THE THREAT OF INTERNATIONAL TRADE AND INVESTMENT
from the booklet
The global water crisis and the commodification
of the world's water supply
A Special Report issued by the International
Forum on Globalization (IFG)
by Maude Barlow
National Chairperson, Council of Canadians
Chair, International Forum on Globalization (IFG) Committee
on the Globalization of Water
WATER, NAFTA, AND THE FTAA
Chapter 3 of NAFTA establishes obligations regarding the
trade in goods. Using the General Agreement on Tariffs and Trade
(GATT) definition of a "good" which clearly lists "waters,
including natural or artificial waters and aerated waters,"
NAFTA adds in an explanatory note that "ordinary natural
water of all kinds (other than sea water)" is included. Chapter
12 sets out a comprehensive regime to govern trade and investment
in the service sector, including water services. Chapter 11 establishes
an extensive array of investor rights, including investors in
water goods and water services. Thus, under NAFTA, water is a
commercial good, a service and an investment.
There are three key provisions of NAFTA that place water at
risk. The first is "National Treatment" whereby no country
can "discriminate" in favor of its own private sector
in the commercial use of its water resources. For example, if
a municipality privatizes its water delivery service, it would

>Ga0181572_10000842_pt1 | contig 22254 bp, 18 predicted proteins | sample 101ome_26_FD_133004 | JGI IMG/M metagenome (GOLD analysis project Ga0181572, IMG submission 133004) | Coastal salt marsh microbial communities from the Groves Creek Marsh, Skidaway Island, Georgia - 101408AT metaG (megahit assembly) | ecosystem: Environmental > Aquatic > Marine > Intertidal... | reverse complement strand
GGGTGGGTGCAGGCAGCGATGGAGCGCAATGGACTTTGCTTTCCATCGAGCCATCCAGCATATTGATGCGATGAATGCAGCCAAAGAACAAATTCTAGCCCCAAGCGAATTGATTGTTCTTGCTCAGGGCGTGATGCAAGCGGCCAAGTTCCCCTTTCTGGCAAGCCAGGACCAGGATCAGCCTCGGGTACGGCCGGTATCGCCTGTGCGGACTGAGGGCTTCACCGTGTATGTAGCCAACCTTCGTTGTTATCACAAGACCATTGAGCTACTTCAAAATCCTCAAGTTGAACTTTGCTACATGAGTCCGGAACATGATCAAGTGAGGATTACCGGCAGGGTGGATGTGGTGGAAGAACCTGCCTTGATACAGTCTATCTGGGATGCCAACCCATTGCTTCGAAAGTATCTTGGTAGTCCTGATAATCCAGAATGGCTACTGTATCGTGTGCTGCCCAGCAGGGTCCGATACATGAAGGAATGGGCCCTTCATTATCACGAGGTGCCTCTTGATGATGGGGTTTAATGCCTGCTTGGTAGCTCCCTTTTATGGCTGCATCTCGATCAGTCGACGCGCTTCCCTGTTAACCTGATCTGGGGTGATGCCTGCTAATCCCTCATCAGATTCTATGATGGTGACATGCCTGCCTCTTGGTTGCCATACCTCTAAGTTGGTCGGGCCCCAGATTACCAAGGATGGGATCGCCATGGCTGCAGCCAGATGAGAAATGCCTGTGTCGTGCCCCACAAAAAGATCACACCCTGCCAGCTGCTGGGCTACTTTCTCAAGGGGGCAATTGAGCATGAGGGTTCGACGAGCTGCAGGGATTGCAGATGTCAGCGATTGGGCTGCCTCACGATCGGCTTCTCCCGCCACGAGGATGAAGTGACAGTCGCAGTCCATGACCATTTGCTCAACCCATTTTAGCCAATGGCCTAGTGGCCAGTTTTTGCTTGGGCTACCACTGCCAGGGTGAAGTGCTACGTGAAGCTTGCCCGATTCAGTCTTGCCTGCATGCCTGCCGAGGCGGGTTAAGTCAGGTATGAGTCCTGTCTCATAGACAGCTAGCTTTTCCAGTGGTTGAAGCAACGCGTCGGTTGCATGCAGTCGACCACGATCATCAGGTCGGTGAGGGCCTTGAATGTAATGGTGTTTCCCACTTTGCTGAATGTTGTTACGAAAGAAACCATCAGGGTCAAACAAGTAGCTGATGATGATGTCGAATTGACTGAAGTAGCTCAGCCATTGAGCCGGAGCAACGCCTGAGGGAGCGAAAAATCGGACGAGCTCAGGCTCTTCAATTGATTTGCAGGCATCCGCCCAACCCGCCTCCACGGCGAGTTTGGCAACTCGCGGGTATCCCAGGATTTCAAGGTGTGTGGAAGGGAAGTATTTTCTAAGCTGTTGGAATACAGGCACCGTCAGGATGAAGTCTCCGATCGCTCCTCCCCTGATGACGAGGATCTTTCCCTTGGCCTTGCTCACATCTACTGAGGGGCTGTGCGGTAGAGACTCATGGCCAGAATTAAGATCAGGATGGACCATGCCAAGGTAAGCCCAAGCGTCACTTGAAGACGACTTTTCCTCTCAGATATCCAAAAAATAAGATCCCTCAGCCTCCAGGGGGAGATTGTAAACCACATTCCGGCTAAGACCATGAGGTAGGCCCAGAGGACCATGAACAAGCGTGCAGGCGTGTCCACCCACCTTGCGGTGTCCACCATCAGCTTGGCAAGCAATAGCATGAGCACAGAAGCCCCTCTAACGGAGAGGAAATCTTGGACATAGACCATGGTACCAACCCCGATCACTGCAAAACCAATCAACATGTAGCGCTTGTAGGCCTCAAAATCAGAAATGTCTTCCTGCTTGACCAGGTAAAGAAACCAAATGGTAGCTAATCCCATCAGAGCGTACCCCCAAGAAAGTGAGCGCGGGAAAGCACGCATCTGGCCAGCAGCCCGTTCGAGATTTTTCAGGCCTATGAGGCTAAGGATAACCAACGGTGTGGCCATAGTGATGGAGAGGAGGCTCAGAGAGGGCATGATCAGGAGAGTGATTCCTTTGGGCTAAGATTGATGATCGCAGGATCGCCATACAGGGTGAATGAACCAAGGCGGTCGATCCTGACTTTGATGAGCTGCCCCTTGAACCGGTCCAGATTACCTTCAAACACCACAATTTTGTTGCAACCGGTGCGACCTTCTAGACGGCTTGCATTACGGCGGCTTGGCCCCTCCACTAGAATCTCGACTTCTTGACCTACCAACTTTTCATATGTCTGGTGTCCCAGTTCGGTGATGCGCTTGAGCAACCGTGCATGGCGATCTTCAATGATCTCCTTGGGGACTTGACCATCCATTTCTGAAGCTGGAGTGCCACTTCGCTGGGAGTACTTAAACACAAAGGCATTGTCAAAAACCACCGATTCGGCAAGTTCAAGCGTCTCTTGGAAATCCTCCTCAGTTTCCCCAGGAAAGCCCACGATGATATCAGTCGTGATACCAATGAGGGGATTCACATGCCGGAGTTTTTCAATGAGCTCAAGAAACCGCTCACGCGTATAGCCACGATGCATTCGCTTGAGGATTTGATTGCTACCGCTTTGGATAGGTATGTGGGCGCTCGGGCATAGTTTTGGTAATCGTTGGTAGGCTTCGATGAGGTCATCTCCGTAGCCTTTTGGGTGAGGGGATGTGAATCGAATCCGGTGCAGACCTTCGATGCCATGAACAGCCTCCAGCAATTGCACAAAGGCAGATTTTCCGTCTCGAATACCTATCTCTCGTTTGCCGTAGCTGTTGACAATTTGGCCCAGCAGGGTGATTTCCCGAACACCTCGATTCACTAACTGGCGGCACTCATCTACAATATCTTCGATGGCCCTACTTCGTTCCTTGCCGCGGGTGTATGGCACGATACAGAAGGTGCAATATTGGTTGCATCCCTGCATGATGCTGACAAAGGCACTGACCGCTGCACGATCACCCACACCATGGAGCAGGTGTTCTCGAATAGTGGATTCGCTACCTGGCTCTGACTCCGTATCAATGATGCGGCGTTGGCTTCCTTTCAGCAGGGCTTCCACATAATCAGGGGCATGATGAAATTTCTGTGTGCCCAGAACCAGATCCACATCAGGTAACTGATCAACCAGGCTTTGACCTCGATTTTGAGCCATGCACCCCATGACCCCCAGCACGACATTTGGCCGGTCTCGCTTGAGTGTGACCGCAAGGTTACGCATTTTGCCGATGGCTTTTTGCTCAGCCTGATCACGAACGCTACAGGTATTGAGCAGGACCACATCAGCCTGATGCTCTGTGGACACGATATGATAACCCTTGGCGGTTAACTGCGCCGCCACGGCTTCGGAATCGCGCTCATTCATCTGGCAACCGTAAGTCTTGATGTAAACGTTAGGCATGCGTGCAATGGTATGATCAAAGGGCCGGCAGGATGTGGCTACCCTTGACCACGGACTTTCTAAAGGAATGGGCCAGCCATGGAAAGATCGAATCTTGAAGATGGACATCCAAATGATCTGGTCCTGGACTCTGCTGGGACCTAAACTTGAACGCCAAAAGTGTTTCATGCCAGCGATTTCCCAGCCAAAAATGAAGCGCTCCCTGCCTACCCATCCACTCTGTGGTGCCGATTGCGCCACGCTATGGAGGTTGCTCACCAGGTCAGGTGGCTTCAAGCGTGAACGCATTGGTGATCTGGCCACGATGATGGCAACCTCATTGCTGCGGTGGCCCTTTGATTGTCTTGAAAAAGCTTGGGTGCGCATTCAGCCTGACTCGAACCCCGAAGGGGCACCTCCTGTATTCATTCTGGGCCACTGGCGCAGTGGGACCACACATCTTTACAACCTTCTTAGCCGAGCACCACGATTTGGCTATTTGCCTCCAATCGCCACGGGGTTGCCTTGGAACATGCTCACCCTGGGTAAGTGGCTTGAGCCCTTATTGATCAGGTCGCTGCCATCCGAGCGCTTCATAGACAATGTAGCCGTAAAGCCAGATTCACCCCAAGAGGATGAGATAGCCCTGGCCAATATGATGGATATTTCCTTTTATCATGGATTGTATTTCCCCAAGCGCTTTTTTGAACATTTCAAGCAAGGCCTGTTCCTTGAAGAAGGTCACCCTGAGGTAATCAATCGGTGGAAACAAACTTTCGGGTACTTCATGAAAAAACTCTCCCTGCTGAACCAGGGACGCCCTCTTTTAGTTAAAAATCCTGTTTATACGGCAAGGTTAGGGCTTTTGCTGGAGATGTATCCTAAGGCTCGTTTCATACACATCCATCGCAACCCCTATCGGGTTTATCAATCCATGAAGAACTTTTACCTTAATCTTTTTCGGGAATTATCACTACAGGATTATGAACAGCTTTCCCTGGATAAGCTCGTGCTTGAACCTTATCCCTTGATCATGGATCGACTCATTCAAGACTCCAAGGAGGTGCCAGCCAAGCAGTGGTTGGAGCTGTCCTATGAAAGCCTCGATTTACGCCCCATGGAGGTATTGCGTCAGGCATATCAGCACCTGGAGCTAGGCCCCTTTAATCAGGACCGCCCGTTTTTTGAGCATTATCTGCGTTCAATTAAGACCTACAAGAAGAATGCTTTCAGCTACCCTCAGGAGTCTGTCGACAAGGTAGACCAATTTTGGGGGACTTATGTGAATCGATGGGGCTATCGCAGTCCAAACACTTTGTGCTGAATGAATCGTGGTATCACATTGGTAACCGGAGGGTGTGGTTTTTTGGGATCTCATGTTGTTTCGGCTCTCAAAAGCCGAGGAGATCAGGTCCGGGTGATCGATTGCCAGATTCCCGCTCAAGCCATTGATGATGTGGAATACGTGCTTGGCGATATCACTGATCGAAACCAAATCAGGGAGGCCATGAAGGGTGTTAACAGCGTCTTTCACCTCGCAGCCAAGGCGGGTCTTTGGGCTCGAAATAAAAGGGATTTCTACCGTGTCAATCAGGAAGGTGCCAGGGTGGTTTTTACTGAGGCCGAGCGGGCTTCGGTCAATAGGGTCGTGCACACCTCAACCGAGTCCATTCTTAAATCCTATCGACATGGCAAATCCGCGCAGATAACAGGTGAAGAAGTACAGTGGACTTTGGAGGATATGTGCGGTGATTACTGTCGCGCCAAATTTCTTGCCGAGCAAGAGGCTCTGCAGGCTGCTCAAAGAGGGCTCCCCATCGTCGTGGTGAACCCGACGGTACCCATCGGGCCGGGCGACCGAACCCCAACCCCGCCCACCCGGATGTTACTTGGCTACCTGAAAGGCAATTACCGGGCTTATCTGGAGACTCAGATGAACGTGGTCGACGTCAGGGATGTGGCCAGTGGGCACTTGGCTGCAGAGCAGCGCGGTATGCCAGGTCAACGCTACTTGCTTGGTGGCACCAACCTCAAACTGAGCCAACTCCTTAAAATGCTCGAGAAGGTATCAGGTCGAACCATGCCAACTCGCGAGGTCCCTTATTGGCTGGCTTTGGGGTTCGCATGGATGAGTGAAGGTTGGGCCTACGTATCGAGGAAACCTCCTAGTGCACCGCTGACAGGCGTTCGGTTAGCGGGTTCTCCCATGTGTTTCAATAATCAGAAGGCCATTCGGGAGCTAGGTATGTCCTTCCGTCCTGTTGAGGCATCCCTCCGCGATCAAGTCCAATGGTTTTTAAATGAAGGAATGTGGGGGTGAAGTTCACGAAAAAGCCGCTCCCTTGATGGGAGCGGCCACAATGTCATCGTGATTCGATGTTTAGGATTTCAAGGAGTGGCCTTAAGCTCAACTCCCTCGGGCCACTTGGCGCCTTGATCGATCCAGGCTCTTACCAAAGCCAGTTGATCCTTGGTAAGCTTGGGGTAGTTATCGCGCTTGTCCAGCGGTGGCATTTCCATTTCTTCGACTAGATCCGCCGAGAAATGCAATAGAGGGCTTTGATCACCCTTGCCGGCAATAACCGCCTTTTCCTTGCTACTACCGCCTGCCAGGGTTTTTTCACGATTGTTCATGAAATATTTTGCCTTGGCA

be obliged to permit competitive bids from water service corporations
of the other NAFTA countries. Similarly, once a permit is granted
to a domestic company to export water, the corporations of the
other NAFTA partner countries would have the same right of establishment
to the commercial use of that country's waters as its domestic
companies. If a Canadian company, for instance, gained the right
to export Canadian water, American transnationals would have the
right to help themselves to as much Canadian water as they wished.
The second key provision is Article 3 15, the "proportionality"
clause, under which a government of a NAFTA country cannot reduce
or restrict the export of a resource to another NAFTA country
once the export flow has been established. Article 309 states
that "no party may adopt or maintain any prohibition or restriction
on the exportation or sell for export of any good destined for
the territory of another party" and this provision includes
a ban on export taxes. This means that if the export of water
were to commence between NAFTA countries, the tap couldn't be
turned off. Exports of water would be guaranteed to the level
they had acquired over the preceding 36 months; the more water
exported, the more water required to be exported. Even if new